Not only are the economy and financial markets sending mixed signals, now the Fed is too.
Up until recently, the Federal Open Market Committee of the Federal Reserve Board had been unanimous in its efforts to either hold steady or slowly increase interest rates based on labor market conditions and inflation factors. However, at the April meeting, at least one member expressed dissention about the board’s lack of more aggressive action.1
Uncertainty among the FOMC also makes it difficult for investors to see a clear future. As such, many have “fled to quality.” With continued low bond yields, high-quality stocks that pay growth dividends have become an attractive alternative to fixed income products.2 They tend to have less earnings volatility and generally more dividend income contributing to their returns than low-quality stocks.
A large allocation of equities, regardless of whether they’re dividend-paying, may not be the right move for all investors. We’re happy to take a look at your portfolio and entire financial picture to see if this asset class would be appropriate for your situation.
Dividend stocks generally pay out on a quarterly basis a portion of the company’s earnings for each share to shareholders. For example, if a company pays an annualized dividend of 20 cents per share, the company will send each shareholder a check for one-fourth of 20 cents (5 cents) for each share he or she owns at the end of each quarter. However, it is important for investors to understand that dividends are paid at the discretion of the board of directors and are therefore not guaranteed.
Many investors have gotten in the habit of reinvesting those dividends throughout their working careers, which has afforded them the opportunity to buy more shares. Once retired, they can take those dividend distributions instead of reinvesting them, thereby generating a stream of income from dividend-paying stocks. Again, this assumes that the company’s board of directors continues to declare and pay dividends on a regular basis.
Unlike the interest from bonds, stock dividends also tend to grow over time. In fact, stock dividend growth has historically outpaced inflation.3 If you count the value of dividends as part of the stock market’s overall total return, the S&P 500 has already surpassed its highest return on record.4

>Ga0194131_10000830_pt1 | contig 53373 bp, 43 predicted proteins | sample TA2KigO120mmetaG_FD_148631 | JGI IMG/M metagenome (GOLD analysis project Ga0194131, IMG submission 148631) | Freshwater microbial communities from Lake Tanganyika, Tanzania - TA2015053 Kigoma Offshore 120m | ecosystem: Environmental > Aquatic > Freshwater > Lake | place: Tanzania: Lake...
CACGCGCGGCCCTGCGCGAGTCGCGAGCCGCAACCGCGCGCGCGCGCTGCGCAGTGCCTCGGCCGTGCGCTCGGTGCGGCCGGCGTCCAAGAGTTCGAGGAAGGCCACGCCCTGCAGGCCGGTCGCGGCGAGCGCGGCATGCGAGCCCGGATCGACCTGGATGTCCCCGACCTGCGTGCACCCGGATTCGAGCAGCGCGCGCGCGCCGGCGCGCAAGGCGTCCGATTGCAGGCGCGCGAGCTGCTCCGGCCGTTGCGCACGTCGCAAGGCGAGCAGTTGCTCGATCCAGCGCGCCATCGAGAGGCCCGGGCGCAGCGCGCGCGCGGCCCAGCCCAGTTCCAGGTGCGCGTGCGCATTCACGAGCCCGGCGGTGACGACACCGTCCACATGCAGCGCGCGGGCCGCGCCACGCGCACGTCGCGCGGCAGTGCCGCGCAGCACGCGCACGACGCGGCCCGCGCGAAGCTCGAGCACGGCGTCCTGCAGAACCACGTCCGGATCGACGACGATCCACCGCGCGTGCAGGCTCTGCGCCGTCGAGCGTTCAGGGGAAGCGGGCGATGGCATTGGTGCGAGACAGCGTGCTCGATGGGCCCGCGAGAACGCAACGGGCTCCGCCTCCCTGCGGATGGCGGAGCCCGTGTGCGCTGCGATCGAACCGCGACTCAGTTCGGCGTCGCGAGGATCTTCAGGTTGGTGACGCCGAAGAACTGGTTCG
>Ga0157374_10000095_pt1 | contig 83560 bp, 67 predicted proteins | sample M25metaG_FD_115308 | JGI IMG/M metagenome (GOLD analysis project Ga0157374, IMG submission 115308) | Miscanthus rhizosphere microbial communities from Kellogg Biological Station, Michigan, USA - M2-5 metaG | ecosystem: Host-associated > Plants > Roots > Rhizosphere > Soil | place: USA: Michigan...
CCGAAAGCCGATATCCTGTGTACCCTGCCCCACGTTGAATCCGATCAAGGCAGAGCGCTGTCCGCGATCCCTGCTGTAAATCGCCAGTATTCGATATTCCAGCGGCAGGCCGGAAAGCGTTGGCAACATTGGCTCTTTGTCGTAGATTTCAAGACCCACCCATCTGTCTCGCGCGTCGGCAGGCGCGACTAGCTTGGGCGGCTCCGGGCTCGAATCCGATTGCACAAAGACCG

If you’re considering making any changes to your portfolio, it’s important to work with a financial advisor to review your options within the context of personal goals and your investment timeline. Even the securities you select need to be aligned with what’s already in your portfolio. Remember, investing involves risk, including the potential loss of principal. No investment strategy can guarantee a profit or protect against loss in periods of declining values.
Depending on your particular investment goals and risk tolerance, it may be suitable to consider a mutual fund or exchange-traded fund that bundles dividend stocks in one package for diversification and risk management purposes. Please feel free to contact us to discuss your particular situation.
1Patti Domm. CNBC. April 27, 2016. “Divided Fed aims for clarity but could create confusion.”http://www.cnbc.com/2016/04/26/fed-will-do-a-cautious-dance-to-avoid-volatility.html. Accessed May 17, 2016.
2Dani Burger. Bloomberg. April 23, 2016. “Aging Baby Boomers Push Spam, Diaper Stocks to Record Valuations.”http://www.bloomberg.com/news/articles/2016-04-24/aging-baby-boomers-push-spam-diaper-stocks-to-record-valuations. Accessed May 17, 2016.
3Aaron Levitt. Investopedia. “How To Live Off Your Dividends.” http://www.investopedia.com/financial-edge/0812/how-to-live-off-your-dividends.aspx. Accessed May 17, 2016.
4Jason Zweig. The Wall Street Journal. April 21, 2016. “S&P 500 Already Hit a Record – If You Count Dividends.”http://blogs.wsj.com/moneybeat/2016/04/21/sp-500-already-at-a-record-if-you-count-dividends/. Accessed May 17, 2016.
We are an independent firm helping individuals create retirement strategies using a variety of insurance and investment products to custom suit their needs and objectives. This material is intended to provide general information to help you understand basic financial planning strategies and should not be construed as financial advice. All investments are subject to risk including the complete loss of principal.
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